You want to deal with people who have implemented innovations that create value, and they have the real principles of innovation. They understand them deeply.
Now, even after you have that, it's not enough because principles alone, when you talk about them, they sound interesting but they become platitudes.
You must translate this transpose into actions.
So how do you translate principles into actions?
You'll have to develop mechanisms in your organization for that. What are the mechanisms in your organization that translate, for example, the principles of innovation, the principles of digital transformation into actions, but these actions cannot just be any actions?
They must be value, creation, actions, going back to the original point. Because value creation actions are now exemplified to the organization.
Those are the role play, demonstrate a behaviors of value creation behaviors that shape the culture that you want to have.
So you see, to shape culture, you have to do every one of these components, right? Most senior leaders and organizations, they don't even understand these concepts.
And I don't care if you're a Fortune, Dan organization, they don't understand that.
So, because I work with them right now, and I'm telling you, they don't understand. They will not say publicly, but In closed door meetings, they'll say, Wow, I was missing number, two and number three and number four here.
And then, once you've put it all together, it's, it's logical, but you have to be now intentional and disciplined about each one of those items, but keep in mind, ultimately, to build a great, enduring organization and leadership and culture, you must develop value creation behaviors.
Innovation by itself, as just one example, is not enough. If that innovation is not connected with value creation behaviors, whatever values, moods and feelings, mindsets, principles that you'll have, you want them to translating the and to value creation.
behaviors. Because now you're going to build a culture that is truly a new competitive advantage for you.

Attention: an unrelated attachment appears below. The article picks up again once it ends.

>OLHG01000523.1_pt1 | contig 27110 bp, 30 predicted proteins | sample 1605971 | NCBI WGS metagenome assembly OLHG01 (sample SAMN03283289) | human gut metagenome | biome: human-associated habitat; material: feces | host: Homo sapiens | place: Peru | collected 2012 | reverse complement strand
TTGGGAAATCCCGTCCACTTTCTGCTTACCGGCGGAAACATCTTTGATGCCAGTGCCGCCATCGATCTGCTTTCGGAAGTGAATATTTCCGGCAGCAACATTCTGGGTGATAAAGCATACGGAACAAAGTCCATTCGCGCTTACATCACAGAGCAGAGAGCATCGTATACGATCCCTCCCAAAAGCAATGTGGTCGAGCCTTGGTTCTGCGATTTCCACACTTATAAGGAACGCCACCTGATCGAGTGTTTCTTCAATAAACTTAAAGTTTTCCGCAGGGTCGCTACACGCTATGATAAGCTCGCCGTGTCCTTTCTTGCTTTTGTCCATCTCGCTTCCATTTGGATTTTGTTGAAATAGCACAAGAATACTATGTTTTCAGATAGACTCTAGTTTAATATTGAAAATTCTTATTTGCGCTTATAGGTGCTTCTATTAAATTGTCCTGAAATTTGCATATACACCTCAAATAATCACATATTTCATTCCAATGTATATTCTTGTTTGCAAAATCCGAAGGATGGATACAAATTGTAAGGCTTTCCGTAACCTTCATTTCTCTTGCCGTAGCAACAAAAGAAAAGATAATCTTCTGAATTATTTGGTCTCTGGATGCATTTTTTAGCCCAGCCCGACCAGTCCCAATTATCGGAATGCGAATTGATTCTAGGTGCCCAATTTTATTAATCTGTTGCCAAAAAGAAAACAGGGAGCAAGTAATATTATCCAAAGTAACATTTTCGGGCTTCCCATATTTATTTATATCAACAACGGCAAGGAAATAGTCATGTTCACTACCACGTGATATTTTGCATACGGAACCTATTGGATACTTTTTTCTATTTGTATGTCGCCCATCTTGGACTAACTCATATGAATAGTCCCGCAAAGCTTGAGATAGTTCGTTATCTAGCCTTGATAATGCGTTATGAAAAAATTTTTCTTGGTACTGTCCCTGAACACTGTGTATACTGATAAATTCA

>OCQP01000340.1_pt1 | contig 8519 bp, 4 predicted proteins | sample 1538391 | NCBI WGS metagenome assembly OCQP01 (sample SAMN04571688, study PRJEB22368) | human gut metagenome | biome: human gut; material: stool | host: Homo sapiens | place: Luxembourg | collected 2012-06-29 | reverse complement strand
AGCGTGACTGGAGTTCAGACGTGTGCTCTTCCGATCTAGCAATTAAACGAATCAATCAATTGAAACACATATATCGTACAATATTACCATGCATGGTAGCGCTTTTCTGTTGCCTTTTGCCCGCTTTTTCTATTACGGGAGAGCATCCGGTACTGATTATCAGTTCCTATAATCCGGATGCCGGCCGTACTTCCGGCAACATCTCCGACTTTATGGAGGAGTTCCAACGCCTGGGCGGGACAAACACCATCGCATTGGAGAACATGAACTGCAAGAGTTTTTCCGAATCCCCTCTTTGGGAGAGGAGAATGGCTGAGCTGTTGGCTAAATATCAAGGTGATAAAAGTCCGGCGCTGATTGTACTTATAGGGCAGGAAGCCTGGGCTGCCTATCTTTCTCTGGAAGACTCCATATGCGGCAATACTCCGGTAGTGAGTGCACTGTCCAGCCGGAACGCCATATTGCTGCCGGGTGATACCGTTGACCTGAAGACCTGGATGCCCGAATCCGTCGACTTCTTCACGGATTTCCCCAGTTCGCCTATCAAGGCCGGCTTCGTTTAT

Now, this is all very interesting, but a bit theoretical is still, so I'm gonna move more into practice now, so I want you to first do some self evaluation based on your experience.
We have amazing, amazing practitioners and leaders of transformation in this sessions, So I want you to think, Look back at your own experience as a professional, as a leader, and tell me what you think matters most on organizations, and groups that successfully implement transformation.
Is that: Is it driven by ideas? Is it driven by methods? Is it driven by technologists, or is it driven by people?
So and choose what you think matters most.
And here's what I'm going to tell you, that we have learn from this great, enduring organizations.
Ideas are incredibly important. You need new ideas, you need new ways of creating value and ideas is a great way of coming, of coming up with new, new ways of creating value.
But ideas are also everywhere.
What are uncommon in your organization are people who are willing to put their reputation behind those ideas.
OK, OK, ... must be methods, right? Because methods we just saw would just hard, you know, agile strategy execution, and we can use, you know, Scrum, and we can use Lean, and six Sigma and Advanced BPM and a whole bunch of different methods.
And I'll tell you, the methods are indeed very important, because they provide a framework and a discipline approach for executing on this transformation.